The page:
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Proposed tower twists from triangle to rectangle

Plan includes 49 storeys at north end of Granville Street Bridge

The collection of glass towers that make up Vancouver's skyline may be given a dramatic facelift with the proposal of a unique 49-storey tower at the north end of the Granville Street Bridge.

The tower, which would lie at the corner of Howe Street and Beach avenue, starts as a triangle at the base but twists into a rectangle higher up above the bridge.

The developer group Westbank Projects Corp., who built Vancouver's tallest building the Shangri-La, has brought in Danish architect Bjarke Ingels to add flare to the city's skyline that has sometimes been labelled as monotonous.

"Vancouver has been criticized as having a beautiful city but the architecture is rather bland-the buildings all look the same," said Vancouver architect James Cheng. "I think we have the nickname 'the see-through city' because so much glass is being used."

In addition to condos, the project would offer rental space and feature commercial space that would provide amenities such as an under-bridge gathering centre, a childcare facility, beer gardens and shops-a space described as "Granville Island north." The total site of the area would take up nearly 137,000 square feet.

Cheng, who wrote a letter to support the rezoning application to the city, said what excites him about the project is the chance to overhaul the mostly deserted space below the Granville Bridge into an area that offers locals places to gather and shop.

"One of the most important parts of this development is to provide an existing link between [the surrounding] neighbourhoods and provide all those services and amenities," he said. "It would turn one of the most wasted landscapes under the Granville Bridge into a vibrant hub for the community."

With the unique shape and design of the tower, Cheng said it would be the most structurally challenging project to date for Ingels, who has made his name through distinctive designs. "To put the heavier part of the building at the top it literally turns things upside down, which challenges the engineers to make it work in an earthquake zone," Cheng said.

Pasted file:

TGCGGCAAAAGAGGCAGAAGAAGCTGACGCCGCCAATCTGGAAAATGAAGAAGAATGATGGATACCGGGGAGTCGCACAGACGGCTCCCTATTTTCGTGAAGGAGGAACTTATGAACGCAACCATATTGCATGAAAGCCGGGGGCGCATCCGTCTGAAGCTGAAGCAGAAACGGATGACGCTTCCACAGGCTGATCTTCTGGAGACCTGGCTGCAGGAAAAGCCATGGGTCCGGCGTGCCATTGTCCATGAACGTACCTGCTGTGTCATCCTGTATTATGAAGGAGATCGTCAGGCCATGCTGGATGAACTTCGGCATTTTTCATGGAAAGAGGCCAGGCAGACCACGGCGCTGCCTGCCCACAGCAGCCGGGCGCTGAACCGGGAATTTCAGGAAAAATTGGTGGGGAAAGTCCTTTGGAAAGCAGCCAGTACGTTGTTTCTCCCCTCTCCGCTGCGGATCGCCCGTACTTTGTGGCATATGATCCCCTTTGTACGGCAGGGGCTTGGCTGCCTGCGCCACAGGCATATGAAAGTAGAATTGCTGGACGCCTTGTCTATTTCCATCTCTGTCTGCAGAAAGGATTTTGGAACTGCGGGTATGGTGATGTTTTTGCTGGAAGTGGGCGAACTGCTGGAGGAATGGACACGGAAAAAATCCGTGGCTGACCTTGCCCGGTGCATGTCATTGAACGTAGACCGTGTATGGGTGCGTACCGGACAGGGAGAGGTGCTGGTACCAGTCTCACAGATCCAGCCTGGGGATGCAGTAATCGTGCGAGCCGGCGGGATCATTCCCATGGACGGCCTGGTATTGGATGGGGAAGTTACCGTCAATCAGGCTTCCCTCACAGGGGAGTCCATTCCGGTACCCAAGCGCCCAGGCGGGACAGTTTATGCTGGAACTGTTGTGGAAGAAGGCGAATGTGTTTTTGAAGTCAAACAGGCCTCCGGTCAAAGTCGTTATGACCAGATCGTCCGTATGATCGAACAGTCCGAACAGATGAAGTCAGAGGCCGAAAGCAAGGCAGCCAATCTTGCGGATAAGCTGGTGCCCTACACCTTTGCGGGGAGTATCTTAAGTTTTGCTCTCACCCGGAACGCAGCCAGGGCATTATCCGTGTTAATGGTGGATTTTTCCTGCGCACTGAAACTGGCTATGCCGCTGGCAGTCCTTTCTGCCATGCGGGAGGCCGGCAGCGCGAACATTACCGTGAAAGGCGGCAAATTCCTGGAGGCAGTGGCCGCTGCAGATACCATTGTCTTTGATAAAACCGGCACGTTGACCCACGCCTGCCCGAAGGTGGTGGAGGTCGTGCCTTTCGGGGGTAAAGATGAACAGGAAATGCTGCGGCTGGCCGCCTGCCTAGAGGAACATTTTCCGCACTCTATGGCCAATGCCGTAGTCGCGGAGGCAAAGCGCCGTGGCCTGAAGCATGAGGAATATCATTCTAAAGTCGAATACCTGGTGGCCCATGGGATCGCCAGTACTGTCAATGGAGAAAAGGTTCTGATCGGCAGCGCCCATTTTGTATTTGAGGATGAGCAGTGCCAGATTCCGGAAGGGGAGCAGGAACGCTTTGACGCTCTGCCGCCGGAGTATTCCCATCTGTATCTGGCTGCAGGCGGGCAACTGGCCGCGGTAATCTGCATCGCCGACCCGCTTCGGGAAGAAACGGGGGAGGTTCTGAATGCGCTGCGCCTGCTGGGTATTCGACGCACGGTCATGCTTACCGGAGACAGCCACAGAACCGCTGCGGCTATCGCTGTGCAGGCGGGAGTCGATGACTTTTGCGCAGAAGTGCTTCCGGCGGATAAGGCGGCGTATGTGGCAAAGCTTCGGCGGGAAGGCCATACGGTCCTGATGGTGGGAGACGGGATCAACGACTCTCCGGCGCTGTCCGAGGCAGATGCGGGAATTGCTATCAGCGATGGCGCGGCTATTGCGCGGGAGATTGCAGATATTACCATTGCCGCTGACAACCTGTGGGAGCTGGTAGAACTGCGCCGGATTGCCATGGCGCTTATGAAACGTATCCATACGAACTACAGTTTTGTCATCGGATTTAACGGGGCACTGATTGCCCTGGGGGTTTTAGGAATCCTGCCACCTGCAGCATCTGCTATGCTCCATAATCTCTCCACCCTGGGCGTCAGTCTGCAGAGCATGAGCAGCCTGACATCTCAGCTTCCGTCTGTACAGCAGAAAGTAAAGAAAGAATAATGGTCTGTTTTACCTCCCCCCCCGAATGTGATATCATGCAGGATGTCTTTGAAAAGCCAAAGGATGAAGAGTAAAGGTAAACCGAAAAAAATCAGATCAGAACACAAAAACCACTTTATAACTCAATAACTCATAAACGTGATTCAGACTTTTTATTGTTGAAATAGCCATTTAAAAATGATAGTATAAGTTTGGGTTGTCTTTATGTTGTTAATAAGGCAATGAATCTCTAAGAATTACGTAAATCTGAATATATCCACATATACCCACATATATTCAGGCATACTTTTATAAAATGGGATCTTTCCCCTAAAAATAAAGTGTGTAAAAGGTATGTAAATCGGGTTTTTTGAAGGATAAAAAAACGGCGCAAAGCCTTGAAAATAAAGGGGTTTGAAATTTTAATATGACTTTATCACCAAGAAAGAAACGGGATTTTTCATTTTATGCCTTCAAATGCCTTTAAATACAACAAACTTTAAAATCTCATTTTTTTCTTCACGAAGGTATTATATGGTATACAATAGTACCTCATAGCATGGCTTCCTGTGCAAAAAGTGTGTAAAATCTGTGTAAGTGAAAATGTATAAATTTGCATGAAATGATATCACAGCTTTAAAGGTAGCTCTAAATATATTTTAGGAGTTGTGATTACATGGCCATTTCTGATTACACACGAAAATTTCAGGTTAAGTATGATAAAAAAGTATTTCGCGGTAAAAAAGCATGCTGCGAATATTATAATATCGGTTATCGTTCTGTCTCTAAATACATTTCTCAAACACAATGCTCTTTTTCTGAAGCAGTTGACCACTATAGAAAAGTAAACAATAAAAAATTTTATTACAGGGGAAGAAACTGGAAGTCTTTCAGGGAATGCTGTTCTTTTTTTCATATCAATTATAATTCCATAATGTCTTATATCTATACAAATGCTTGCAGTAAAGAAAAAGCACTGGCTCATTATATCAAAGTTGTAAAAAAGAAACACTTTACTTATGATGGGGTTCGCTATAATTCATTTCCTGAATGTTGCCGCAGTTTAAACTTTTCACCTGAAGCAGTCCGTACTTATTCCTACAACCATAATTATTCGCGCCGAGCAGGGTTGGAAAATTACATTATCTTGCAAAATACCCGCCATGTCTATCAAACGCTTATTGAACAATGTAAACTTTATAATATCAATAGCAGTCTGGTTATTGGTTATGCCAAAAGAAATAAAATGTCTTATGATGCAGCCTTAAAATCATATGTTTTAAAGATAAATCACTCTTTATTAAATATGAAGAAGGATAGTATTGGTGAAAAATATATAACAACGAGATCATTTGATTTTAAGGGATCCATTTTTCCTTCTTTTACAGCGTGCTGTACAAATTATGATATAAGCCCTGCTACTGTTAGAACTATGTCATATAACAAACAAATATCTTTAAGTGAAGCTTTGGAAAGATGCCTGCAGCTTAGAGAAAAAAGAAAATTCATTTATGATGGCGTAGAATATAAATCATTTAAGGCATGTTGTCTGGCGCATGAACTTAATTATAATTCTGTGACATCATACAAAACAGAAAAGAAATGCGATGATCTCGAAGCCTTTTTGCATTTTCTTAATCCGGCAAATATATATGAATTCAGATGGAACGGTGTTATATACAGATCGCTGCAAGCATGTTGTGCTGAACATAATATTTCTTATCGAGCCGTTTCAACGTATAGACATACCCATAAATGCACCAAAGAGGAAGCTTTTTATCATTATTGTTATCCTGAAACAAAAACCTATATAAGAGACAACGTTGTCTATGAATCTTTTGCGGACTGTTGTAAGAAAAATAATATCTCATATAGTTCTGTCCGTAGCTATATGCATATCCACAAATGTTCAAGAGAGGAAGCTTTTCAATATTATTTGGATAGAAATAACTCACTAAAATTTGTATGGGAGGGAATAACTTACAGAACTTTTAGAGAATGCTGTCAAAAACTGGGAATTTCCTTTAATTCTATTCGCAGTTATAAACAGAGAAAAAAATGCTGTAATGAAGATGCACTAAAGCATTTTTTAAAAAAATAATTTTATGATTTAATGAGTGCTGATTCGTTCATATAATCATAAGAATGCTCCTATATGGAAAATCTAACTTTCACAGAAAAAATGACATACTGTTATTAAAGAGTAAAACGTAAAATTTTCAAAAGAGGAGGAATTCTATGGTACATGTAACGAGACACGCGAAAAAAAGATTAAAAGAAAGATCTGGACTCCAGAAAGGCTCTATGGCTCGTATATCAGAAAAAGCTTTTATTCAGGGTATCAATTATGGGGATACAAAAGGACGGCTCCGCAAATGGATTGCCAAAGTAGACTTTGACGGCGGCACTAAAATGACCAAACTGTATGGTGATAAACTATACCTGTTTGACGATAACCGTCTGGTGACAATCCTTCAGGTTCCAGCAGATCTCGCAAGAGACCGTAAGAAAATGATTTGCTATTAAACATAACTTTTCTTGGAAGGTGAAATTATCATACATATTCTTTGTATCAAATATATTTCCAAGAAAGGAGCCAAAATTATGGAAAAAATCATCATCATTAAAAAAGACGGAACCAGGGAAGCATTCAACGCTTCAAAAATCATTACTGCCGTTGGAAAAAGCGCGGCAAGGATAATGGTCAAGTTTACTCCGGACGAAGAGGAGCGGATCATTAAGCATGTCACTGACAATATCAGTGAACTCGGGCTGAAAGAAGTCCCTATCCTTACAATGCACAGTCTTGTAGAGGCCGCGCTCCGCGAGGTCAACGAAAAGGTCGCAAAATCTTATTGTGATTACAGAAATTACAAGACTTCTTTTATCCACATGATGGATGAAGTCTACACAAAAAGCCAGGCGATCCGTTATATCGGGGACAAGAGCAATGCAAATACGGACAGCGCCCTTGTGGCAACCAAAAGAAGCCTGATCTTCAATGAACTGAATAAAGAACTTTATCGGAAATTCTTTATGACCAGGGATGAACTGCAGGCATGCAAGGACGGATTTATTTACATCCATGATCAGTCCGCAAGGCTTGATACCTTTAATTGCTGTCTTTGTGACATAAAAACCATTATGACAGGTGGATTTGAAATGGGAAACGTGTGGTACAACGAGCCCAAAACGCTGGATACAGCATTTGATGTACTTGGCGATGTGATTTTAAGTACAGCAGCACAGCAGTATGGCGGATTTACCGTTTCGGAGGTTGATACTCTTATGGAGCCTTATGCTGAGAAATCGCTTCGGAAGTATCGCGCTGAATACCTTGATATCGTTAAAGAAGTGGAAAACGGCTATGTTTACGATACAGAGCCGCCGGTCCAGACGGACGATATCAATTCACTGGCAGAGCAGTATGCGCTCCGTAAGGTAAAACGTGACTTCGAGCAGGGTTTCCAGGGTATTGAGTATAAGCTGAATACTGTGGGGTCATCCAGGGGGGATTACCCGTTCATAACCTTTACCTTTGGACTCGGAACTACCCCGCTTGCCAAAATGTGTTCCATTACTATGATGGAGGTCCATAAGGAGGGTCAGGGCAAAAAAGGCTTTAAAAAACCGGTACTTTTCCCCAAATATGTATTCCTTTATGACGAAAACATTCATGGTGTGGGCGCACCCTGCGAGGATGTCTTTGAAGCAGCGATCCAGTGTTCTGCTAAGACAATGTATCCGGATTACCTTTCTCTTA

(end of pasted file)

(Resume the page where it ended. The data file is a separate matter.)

But Cheng said he has full confidence Ingels can pull it off.

"What I admire about Mr. Ingels is he really is probably the most creative architect I've met, anywhere. He can really think outside of the box."

The $200-million project is in the pre-approval stage with the city and residents will have their say about the new proposed development at a community open house scheduled for early April. "I think the project has a very good chance because the developer has a very good track record," Cheng said of Westbank, which developed Shaw Towers.

Vision Vancouver Coun. Geoff Meggs said it might take some time for the proposal to reach city council, but he's looking forward to the reactions from city staff and the public. "I think people have been saying that it's time for a change of pace in terms of the appearance for some of the towers that are downtown," Meggs said.

The design will also have to get the approval from a special panel of experts, which includes two international architects. The panel will evaluate the project April 11 to determine whether it meets architectural and sustainability standards. City council will use the panel's advice when deciding whether to approve the project. Representatives for Westbank were not available for comment before press time.

Twitter: @jaredgnam